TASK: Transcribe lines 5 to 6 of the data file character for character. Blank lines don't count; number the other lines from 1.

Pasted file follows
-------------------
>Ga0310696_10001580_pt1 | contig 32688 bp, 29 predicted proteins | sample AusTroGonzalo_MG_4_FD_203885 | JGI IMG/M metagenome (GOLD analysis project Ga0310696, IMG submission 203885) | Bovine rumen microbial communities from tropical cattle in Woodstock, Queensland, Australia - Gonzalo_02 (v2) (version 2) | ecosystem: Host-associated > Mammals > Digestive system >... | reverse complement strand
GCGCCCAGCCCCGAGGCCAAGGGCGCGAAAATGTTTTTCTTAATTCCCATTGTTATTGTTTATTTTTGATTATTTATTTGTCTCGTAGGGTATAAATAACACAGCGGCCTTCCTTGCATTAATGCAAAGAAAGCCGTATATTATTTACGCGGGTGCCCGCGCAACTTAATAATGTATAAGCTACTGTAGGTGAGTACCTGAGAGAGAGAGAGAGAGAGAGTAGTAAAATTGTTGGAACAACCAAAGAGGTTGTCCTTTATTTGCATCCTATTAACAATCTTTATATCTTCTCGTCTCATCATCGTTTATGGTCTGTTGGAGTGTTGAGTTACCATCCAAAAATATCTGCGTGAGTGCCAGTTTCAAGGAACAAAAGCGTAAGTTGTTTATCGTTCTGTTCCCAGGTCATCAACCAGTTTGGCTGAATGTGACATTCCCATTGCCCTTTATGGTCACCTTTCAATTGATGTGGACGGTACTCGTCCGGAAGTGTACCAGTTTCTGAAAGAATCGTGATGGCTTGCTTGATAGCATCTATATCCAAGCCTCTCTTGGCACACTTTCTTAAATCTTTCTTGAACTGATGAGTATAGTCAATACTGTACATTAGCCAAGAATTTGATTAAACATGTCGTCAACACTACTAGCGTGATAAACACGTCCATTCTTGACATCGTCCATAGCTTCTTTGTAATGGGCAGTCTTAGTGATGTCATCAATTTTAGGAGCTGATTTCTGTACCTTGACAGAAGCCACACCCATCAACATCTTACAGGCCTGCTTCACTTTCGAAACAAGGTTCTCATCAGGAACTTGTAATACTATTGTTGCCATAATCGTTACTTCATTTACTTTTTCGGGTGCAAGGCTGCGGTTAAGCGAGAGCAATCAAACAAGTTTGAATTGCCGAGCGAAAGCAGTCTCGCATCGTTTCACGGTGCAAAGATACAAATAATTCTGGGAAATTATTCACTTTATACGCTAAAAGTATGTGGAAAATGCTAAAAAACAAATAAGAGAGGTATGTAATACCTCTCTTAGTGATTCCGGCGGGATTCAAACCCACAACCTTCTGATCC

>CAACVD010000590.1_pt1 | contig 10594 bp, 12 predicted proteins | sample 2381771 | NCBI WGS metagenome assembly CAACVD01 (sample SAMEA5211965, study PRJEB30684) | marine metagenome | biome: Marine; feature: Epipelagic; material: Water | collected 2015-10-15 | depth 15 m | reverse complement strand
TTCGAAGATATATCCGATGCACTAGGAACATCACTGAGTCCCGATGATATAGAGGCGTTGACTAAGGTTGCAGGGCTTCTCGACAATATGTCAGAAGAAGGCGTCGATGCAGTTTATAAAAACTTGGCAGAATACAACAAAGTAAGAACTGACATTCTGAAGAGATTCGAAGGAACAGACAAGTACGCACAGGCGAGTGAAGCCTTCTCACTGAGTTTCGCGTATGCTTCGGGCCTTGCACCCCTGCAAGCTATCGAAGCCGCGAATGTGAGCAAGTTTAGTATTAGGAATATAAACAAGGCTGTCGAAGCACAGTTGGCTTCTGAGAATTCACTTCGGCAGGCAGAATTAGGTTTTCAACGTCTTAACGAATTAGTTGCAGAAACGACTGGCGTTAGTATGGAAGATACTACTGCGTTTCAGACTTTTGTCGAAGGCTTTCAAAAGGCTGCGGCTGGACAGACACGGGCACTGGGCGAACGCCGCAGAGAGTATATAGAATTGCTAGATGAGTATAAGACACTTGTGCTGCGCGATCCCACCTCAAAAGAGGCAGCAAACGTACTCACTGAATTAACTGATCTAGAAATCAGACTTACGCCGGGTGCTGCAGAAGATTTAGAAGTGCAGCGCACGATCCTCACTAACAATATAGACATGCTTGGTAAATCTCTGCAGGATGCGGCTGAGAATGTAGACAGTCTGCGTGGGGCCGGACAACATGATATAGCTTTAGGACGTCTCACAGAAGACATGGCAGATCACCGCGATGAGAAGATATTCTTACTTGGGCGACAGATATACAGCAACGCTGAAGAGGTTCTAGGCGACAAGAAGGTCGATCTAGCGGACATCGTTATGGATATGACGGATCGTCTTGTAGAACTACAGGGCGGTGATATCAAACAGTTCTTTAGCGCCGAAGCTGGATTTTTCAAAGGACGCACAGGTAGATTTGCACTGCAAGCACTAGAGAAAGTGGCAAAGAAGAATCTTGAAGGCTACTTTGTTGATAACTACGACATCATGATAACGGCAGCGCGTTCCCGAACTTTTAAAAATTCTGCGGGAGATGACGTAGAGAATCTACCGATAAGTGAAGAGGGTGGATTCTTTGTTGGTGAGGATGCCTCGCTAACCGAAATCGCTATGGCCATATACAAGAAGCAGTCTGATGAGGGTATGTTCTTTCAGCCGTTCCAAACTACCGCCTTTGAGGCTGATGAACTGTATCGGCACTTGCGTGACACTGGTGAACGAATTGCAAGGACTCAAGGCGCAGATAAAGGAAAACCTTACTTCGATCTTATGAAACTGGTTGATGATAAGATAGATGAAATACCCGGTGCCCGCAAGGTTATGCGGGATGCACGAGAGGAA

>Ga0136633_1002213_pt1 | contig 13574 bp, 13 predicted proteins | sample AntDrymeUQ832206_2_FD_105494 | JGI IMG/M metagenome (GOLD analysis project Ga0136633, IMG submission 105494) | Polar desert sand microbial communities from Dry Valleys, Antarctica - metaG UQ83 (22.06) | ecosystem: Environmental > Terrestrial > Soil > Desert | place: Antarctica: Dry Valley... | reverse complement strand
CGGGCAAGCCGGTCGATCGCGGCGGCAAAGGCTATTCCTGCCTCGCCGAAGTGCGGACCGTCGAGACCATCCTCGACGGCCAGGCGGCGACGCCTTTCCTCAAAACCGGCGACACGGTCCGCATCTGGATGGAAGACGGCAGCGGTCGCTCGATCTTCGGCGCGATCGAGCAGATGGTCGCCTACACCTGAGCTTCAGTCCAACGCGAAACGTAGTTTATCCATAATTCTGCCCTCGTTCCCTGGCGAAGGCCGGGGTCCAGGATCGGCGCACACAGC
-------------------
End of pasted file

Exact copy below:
>Ga0136633_1002213_pt1 | contig 13574 bp, 13 predicted proteins | sample AntDrymeUQ832206_2_FD_105494 | JGI IMG/M metagenome (GOLD analysis project Ga0136633, IMG submission 105494) | Polar desert sand microbial communities from Dry Valleys, Antarctica - metaG UQ83 (22.06) | ecosystem: Environmental > Terrestrial > Soil > Desert | place: Antarctica: Dry Valley... | reverse complement strand
CGGGCAAGCCGGTCGATCGCGGCGGCAAAGGCTATTCCTGCCTCGCCGAAGTGCGGACCGTCGAGACCATCCTCGACGGCCAGGCGGCGACGCCTTTCCTCAAAACCGGCGACACGGTCCGCATCTGGATGGAAGACGGCAGCGGTCGCTCGATCTTCGGCGCGATCGAGCAGATGGTCGCCTACACCTGAGCTTCAGTCCAACGCGAAACGTAGTTTATCCATAATTCTGCCCTCGTTCCCTGGCGAAGGCCGGGGTCCAGGATCGGCGCACACAGC